Mere days after I had given birth to my first baby, I sat in our pediatrician’s office and listened to the nurse prattle on about how I had to read 50 Shades of Grey. She all but shoved her copy in my hand while she gushed about how romantic and dreamy Christian Grey was in the first book.
I looked at her, my eyes glazed over, a newborn suckling at my breast, and nodded silently. All I could think about was that I never wanted to have sex again and if I somehow found time to read ever again, it wouldn’t be a steamy romance novel. (Because, hello? Tearing and stitches.)
Since then, a lot has changed. (Spoiler alert: I changed my mind about the sex but not about the romance novels.) I’ve recently had my third baby and I’ve managed to squeeze plenty of time for reading into the the rare, quiet moments of my life. I’ve noticed that picking books for the postpartum stage is a delicate task. The last thing I want to read while my estrogen levels are plummeting is a thriller involving an abducted child or a self-help book that will make me dreadfully aware of my milk-stained, depends-wearing state of existence. Learn from my mistakes, and my successes — here are 5 books you shouldn’t be reading postpartum.
50 Shades of Grey
If, like me, you can’t imagine how whips and chains could ever find their way into your post-childbirth existence, skip out on this read.
If you’re looking for a romance that won’t leave you wincing, consider Landline by Rainbow Rowell. This novel creatively tackles the changes many marriages face after adding children to the equation. It’s true love, without the “toys.”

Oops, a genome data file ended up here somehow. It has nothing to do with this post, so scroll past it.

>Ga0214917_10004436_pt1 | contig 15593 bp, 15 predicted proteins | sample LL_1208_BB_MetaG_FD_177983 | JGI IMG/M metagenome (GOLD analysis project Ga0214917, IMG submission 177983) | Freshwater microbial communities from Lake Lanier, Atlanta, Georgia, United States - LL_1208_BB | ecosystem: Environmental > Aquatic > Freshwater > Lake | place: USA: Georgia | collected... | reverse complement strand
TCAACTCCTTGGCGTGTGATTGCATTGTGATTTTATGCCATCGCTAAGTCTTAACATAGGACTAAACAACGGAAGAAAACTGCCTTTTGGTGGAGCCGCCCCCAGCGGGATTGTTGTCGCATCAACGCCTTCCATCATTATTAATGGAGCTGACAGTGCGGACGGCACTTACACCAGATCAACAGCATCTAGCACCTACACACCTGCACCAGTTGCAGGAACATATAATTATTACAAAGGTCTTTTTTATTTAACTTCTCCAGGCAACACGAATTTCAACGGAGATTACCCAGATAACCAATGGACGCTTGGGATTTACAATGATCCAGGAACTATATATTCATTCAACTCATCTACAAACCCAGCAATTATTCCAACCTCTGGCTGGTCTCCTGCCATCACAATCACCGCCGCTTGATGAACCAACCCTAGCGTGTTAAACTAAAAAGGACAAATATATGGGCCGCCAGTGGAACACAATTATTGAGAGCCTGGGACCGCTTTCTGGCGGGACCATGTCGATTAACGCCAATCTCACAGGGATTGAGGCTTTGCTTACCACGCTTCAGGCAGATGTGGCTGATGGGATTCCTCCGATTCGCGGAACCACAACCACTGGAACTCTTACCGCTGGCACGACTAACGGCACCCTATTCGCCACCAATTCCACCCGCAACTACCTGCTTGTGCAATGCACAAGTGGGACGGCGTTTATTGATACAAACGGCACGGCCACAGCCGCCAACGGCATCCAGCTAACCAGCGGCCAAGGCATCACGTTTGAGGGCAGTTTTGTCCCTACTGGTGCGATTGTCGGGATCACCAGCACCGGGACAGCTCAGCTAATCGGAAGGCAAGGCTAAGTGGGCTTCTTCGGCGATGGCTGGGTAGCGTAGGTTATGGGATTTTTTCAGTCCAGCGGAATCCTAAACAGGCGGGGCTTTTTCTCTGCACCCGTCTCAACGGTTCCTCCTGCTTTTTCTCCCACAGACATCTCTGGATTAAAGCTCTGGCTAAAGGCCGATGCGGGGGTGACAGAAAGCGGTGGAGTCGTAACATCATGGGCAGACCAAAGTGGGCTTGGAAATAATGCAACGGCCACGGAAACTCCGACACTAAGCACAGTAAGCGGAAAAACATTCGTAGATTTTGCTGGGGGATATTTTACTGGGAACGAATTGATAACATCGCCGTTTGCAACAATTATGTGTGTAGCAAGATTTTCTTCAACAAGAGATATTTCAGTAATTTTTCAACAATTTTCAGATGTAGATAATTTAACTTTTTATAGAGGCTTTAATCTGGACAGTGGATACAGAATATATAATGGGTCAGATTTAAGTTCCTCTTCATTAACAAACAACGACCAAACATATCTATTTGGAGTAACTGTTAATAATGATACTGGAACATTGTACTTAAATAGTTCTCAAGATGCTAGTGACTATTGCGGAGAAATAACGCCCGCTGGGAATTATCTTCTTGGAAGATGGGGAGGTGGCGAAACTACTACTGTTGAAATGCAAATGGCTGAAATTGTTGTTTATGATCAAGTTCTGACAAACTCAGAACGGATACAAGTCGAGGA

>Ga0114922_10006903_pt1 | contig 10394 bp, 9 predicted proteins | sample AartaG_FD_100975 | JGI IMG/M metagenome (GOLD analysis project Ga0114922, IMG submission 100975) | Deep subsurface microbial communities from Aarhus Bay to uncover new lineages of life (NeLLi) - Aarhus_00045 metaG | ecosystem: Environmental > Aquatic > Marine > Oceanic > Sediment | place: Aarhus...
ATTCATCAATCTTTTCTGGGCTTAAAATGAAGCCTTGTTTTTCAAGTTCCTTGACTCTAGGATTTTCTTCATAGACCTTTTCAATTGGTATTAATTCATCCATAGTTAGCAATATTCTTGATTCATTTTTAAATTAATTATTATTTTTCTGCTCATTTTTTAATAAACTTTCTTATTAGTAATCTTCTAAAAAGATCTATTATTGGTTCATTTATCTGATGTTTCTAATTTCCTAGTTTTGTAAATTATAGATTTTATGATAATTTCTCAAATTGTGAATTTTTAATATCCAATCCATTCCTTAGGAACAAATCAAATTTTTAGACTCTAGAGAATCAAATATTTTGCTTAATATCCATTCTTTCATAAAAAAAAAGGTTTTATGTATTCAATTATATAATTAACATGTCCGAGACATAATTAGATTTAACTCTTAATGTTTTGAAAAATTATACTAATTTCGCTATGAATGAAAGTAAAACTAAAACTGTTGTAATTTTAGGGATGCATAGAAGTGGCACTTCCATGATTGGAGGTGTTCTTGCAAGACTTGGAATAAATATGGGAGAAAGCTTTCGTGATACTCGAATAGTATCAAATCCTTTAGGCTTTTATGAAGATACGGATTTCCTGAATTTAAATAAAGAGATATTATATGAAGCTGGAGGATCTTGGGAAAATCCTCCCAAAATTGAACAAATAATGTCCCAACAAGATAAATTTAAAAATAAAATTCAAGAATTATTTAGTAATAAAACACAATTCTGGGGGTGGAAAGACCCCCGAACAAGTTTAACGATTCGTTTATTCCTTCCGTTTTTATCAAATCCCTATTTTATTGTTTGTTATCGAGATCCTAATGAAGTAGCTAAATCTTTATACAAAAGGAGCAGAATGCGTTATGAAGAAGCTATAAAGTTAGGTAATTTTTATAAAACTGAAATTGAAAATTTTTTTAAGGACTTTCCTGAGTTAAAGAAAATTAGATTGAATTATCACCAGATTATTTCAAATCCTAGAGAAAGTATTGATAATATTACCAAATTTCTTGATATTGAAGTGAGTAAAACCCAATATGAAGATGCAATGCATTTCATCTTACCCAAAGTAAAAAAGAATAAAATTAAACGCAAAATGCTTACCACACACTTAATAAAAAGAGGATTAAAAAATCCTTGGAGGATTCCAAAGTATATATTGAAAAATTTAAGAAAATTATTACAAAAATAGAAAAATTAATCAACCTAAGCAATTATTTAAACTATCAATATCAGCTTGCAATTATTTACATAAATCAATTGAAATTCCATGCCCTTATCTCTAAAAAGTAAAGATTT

Eat, Pray, Love
Those few months after giving birth have the unique power to make women seriously consider running off and changing their name. So, I try to stear clear of any memoirs about women leaving their old lives behind and striking out alone. I mean, I don’t honestly believe I’m a flight risk, but I don’t think planting the idea in my mind is good for my postpartum mental health.
If you’re looking for a memoir filled with adventure and new places, try Four Seasons in Rome. Author Anthony Doerr recounts his time in Rome, when he took a writing fellowship just weeks after his wife gave birth to twins. His writing is excellent and the book leaves you with the satisfaction of knowing that babies simply don’t sleep, even in Italy.
Call the Midwife
Call the Midwife is a delightful book in it’s own respect, but it really ought to be stamped with trigger warnings from front to back. For new moms, topics like child loss and pregnancy complications are better avoided, especially if you’re dealing with any kind of anxiety.
If you are looking for a good novel with strong mother characters, give Little Women a try. This classic by Louisa May Alcott features four daughters and their “Marmee” who is the backbone of the family and an amazingly selfless and strong woman.
In my experience, it is probably best to avoid any books that feature children in danger. The last thing you need during the weeks following your child’s birth is to find yourself struggling to sleep because you’re having nightmares about unlikely and implausible fears. Creepy clowns and child abductions, need I say more?
Still, just because you’ve recently given birth, that doesn’t mean you need to scratch all thrillers off of your list. In fact, there’s another Stephen King novel that is thrilling without being traumatizing for new moms. 11/22/63 follows the adventures of a time traveller with one task—to change history by stopping the Kennedy assassination.
The 7 Habits of Highly Effective People
I love self-help books as much as the next gal, but postpartum life is not the time to be winning friends and influencing people, I promise. In the early postpartum months, I try to avoid anything that is going to make me feel like I’m not living my best life. Instead, I choose books that encourage me to accept where I am in my life — a time of spending hours in bed nursing a babe, when getting dressed for the day is a huge win.
Any book that tells another mom’s story of learning to become a mom is a big comfort to me postpartum. Some of my favorite reads have included Operating Instructions: A Journal of My Son’s First Year by Anne Lamott and Surprised by Motherhood by Lisa Jo Baker.